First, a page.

...detailed in the original builders' plans, from Seaforth Publishing
Title: Destroyer Cossack
Author: John Roberts
Publisher: Seaforth Publishing
Another in the series of original builders plans of famous warships produced between Seaforth Publishing and the National Maritime Museum at Greenwich, who hold the originals in their collection. When a warship was completed, the shipyard would provide a set of very detailed drawings to the Admiralty which illustrated the ship 'As Fitted'. As is pointed out in the book, the records of later changes were mostly destroyed after the war rather than being preserved. The As Fitted drawings were not just very detailed but they were also coloured with inks and washes and with great attention to detail.
This latest book is a large format hardback of 128-pages, and includes a few fold-out pages with the larger plans. The Tribal Class destroyers of the Royal Navy, along with others in the Canadian and Australian navies were large, fast ships which had evolved from a possible Cruiser design but ended up as a Destroyer which concentrated on gun rather than torpedo armament. All this plus the detail of that evolution is all explained in the book while the bulk of the content really concentrates on the amazing collection of detailed plans, which are all re-produced in beautiful colour. Some show whole sections of the ship, while others show cross-sections by frame number, detail of gun mountings, shell rooms, machinery, communications and more. Even the fitting of the pneumatic message system which reminded me of many shops from when I was younger, where documents etc would be put into a cylinder and then put into a pneumatic pipe system that would take it to the office or other set destination.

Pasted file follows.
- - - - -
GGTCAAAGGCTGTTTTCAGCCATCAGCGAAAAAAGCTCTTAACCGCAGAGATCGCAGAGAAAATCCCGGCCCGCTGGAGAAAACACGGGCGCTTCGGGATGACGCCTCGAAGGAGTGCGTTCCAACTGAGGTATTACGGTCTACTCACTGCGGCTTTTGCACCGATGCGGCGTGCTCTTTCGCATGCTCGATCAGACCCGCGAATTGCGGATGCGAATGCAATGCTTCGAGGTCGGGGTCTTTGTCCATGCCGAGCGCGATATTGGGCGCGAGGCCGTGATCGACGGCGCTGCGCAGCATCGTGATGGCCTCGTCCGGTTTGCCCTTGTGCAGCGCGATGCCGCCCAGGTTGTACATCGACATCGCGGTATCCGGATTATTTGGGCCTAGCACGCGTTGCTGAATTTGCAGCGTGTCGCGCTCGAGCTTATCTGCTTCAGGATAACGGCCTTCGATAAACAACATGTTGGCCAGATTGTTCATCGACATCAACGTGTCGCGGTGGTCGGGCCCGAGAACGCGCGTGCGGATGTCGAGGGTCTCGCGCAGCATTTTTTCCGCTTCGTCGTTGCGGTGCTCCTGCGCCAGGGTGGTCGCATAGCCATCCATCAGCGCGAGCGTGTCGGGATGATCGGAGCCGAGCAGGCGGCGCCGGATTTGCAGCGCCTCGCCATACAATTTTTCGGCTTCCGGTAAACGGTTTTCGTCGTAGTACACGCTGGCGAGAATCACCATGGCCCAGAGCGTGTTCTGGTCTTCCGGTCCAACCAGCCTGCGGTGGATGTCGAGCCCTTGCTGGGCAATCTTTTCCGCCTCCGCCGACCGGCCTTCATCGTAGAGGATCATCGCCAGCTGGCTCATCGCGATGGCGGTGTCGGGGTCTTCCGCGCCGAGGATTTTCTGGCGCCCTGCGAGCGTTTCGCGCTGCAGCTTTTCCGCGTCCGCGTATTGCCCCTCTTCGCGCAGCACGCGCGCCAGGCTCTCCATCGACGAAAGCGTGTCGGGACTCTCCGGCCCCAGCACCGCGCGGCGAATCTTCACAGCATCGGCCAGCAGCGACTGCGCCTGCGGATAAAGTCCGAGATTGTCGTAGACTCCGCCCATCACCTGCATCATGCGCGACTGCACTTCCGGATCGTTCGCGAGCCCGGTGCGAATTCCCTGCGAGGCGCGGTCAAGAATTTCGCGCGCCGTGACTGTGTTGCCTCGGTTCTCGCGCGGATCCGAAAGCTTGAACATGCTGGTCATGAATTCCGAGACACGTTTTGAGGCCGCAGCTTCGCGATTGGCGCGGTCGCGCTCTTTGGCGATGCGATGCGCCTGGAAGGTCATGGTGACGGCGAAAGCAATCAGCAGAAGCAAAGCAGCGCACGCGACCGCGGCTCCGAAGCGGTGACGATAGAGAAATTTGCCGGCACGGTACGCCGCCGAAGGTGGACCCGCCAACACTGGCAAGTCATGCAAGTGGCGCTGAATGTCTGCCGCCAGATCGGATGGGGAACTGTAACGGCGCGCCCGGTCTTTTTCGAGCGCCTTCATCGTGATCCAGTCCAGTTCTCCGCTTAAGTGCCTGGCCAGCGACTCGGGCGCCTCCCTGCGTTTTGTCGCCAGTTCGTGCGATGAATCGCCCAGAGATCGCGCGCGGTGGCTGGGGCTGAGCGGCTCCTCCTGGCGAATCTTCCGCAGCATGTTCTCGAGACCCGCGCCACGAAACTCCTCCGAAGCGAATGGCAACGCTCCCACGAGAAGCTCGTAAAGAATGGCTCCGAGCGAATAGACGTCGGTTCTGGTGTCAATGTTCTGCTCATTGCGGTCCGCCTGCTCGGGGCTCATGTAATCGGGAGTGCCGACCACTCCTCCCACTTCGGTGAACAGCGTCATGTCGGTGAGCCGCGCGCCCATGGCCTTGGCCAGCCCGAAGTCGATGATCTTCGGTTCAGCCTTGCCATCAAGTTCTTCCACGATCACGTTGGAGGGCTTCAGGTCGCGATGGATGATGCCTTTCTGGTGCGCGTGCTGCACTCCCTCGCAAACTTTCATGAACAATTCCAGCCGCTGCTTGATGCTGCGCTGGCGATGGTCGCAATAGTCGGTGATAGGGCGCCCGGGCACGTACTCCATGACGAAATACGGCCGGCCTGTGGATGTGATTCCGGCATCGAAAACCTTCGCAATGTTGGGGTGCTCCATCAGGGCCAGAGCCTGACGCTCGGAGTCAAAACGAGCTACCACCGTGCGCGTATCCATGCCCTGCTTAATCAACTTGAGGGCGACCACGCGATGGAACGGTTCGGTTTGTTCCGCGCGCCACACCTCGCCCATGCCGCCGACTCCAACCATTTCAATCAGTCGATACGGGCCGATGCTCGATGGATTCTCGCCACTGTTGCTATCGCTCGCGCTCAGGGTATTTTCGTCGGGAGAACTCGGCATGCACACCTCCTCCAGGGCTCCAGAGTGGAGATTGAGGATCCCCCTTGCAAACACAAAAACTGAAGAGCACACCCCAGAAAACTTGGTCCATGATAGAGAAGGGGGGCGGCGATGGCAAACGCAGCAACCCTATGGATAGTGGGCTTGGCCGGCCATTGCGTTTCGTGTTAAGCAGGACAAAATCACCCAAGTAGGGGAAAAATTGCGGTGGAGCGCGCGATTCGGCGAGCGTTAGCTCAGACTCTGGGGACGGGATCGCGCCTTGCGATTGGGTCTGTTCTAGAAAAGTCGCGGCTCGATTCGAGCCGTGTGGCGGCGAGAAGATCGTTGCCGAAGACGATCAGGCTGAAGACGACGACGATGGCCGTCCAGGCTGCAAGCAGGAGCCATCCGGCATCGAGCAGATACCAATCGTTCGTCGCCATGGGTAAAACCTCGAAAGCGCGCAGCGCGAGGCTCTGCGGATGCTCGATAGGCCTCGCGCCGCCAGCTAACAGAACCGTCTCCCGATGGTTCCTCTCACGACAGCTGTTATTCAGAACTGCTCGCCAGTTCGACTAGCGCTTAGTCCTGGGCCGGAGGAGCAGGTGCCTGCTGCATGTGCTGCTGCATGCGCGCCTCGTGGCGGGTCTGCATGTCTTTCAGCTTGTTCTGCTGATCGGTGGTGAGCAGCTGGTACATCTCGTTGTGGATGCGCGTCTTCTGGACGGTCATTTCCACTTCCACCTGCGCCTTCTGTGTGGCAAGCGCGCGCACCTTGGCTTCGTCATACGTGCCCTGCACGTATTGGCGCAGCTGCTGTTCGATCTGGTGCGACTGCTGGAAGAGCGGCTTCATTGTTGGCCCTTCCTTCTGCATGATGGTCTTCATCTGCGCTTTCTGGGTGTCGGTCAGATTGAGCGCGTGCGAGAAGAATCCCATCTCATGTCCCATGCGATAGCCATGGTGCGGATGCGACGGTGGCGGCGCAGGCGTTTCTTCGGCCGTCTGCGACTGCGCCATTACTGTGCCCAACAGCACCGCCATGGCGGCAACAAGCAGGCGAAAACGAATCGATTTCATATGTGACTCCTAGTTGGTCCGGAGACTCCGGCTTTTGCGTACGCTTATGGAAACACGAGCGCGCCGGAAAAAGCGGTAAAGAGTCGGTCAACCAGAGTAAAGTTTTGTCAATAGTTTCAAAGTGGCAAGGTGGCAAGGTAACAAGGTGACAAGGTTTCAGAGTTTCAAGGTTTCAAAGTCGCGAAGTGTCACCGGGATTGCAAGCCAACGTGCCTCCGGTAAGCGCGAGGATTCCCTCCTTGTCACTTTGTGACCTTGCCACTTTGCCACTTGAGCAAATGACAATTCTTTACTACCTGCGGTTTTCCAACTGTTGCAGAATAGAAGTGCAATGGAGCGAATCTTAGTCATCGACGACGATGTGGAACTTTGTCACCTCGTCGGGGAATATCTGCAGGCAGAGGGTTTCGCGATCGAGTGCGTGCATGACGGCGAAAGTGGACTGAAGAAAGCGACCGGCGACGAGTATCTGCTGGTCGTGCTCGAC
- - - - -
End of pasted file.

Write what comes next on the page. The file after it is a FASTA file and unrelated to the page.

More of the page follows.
The bulk of the drawings relate particularly to HMS Cossack, a very famous vessel of the class thanks to it's involvement in releasing POWs from the German supply ship 'Altmark' and other work. She was finally torpedoed in October 1941 and sunk. For some of the drawings not available for Cossack, others are included which illustrate other vessels in the class, such as Mohawk, Ashanti, Nubian and others. For anyone interested in the anatomy of warships of WW2 then this not only provides amazing levels of detail, but the coloured plans are artistically a pleasure to look at while for model boat builders this is a fantastic resource of plans and information. I genuinely applaud the author, the publishers and the National Maritime Museum for helping share this level of access to share these so much more widely for those who wouldn't have the opportunity to visit and view the original documents in the archives for themselves.
Thanks to Seaforth Publishing for the review copy.